A team of researchers from the Laboratoire Univers et Théorie (LUTH, Observatoire de Paris/CNRS/Université Paris Diderot)(1) coordinated by Jean-Michel Alimi has performed the first-ever computer model simulation of the structuring of the entire observable universe, from the Big Bang to the present day. The simulation has made it possible to follow the evolution of 550 billion particles. This is the first of three runs which are part of an exceptional project called Deus : full universe run (2), carried out using GENCI's new supercomputer CURIE at the CEA's Très Grand Centre de Calcul (TGCC)
This simulation, along with the two additional runs expected by late May 2012, will provide outstanding support for future projects dedicated to the observation and mapping of the universe. These simulations will shed light on the nature of dark energy and its effects on cosmic structure formation, and hence on the distribution of dark matter and galaxies in the universe.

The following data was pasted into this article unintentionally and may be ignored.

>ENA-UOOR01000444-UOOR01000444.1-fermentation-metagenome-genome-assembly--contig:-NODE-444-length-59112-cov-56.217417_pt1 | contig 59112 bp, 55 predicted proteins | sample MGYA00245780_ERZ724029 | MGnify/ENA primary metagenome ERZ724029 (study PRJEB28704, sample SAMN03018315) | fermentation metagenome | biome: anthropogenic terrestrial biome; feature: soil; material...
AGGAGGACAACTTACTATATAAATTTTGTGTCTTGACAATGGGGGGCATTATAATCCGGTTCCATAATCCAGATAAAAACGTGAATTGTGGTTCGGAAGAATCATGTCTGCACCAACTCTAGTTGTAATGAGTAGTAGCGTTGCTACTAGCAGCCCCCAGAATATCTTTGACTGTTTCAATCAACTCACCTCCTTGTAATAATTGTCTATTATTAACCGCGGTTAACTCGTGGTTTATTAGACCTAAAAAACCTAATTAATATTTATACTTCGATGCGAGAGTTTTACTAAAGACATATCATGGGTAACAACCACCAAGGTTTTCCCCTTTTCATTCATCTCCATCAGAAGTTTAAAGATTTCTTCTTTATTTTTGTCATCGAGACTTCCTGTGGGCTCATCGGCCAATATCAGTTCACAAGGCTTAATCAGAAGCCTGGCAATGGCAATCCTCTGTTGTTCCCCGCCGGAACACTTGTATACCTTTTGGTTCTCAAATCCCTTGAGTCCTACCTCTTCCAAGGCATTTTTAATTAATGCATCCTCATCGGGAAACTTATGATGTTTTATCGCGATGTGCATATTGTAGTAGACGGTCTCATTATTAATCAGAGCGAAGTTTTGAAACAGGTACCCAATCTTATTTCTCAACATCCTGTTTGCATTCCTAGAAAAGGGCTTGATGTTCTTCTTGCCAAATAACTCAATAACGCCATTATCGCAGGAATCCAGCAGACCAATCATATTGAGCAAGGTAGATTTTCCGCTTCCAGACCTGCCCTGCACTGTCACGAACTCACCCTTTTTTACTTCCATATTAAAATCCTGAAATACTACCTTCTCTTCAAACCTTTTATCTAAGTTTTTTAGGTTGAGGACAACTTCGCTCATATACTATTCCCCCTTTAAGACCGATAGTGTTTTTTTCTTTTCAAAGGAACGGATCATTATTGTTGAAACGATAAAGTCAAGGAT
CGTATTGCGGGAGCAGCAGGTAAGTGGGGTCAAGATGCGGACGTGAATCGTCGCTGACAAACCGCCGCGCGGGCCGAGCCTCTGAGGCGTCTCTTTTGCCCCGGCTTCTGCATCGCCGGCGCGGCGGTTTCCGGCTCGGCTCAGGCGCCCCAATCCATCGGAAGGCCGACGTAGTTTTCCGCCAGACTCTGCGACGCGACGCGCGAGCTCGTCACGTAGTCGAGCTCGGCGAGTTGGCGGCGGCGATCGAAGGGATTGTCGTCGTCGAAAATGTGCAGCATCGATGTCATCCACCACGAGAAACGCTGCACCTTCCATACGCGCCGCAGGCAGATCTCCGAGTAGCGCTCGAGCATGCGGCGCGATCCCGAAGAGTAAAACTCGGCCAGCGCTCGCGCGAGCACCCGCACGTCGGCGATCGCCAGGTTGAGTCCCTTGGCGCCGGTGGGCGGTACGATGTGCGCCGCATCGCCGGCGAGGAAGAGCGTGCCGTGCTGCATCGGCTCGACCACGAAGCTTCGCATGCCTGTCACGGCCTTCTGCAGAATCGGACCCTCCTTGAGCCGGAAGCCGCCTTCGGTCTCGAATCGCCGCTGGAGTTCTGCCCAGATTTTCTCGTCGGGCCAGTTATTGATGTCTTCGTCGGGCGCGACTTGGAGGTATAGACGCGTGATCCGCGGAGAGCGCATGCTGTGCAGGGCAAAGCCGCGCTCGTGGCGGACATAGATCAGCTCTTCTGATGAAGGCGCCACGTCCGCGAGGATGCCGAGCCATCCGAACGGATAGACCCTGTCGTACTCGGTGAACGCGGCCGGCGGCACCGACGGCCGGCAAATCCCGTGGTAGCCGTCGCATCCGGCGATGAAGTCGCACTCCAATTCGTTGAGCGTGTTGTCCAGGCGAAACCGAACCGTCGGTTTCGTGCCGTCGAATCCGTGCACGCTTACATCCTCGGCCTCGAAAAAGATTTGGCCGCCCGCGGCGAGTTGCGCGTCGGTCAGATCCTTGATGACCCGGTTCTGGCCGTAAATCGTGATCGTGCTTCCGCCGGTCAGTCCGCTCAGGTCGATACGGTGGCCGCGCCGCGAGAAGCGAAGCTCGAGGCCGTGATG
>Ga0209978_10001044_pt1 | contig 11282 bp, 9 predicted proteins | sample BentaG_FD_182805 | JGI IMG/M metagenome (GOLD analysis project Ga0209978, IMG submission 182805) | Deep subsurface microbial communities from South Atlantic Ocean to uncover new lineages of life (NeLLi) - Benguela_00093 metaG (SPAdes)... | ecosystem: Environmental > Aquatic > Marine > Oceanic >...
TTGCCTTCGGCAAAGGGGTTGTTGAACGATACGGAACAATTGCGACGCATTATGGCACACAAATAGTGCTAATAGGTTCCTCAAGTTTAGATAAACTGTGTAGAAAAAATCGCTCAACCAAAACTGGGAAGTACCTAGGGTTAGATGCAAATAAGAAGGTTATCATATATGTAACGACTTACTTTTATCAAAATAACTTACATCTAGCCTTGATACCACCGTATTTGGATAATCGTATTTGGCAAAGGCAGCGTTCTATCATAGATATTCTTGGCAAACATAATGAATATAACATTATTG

After several years' research, six scientists(3) of the cosmology group at LUTH have performed the first-ever computer model simulation of the structuring of the entire observable universe, from the Big Bang to the present day. This first simulation of the standard model of the universe with a cosmological constant will be followed by two additional runs focusing on the cosmological evolution of models with dark energy (4), the mysterious component introduced to account for the accelerated expansion of the universe (5). What imprint does dark energy leave on cosmic structures? And inversely, how can the nature of dark energy be inferred from observing the distribution of matter in the universe? These are two fundamental questions that the project Deus : full universe run will seek to answer.
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